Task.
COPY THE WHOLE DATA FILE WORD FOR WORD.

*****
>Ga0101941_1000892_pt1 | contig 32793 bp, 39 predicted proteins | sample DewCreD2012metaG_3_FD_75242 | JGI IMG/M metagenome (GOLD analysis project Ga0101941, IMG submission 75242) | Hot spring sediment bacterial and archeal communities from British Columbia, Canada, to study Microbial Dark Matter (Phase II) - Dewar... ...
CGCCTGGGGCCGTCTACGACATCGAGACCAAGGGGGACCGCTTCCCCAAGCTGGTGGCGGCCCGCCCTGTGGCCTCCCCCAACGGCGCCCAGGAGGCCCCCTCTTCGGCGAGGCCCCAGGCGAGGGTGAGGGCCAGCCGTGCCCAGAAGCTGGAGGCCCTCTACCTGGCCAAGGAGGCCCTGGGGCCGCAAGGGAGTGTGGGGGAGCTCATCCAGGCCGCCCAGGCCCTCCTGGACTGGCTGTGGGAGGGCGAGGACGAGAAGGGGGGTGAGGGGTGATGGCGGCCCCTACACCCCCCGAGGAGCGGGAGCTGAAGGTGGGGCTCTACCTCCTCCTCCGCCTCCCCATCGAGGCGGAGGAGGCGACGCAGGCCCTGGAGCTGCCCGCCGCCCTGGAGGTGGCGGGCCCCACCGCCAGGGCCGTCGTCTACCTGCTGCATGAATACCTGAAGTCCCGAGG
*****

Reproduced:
>Ga0101941_1000892_pt1 | contig 32793 bp, 39 predicted proteins | sample DewCreD2012metaG_3_FD_75242 | JGI IMG/M metagenome (GOLD analysis project Ga0101941, IMG submission 75242) | Hot spring sediment bacterial and archeal communities from British Columbia, Canada, to study Microbial Dark Matter (Phase II) - Dewar... ...
CGCCTGGGGCCGTCTACGACATCGAGACCAAGGGGGACCGCTTCCCCAAGCTGGTGGCGGCCCGCCCTGTGGCCTCCCCCAACGGCGCCCAGGAGGCCCCCTCTTCGGCGAGGCCCCAGGCGAGGGTGAGGGCCAGCCGTGCCCAGAAGCTGGAGGCCCTCTACCTGGCCAAGGAGGCCCTGGGGCCGCAAGGGAGTGTGGGGGAGCTCATCCAGGCCGCCCAGGCCCTCCTGGACTGGCTGTGGGAGGGCGAGGACGAGAAGGGGGGTGAGGGGTGATGGCGGCCCCTACACCCCCCGAGGAGCGGGAGCTGAAGGTGGGGCTCTACCTCCTCCTCCGCCTCCCCATCGAGGCGGAGGAGGCGACGCAGGCCCTGGAGCTGCCCGCCGCCCTGGAGGTGGCGGGCCCCACCGCCAGGGCCGTCGTCTACCTGCTGCATGAATACCTGAAGTCCCGAGG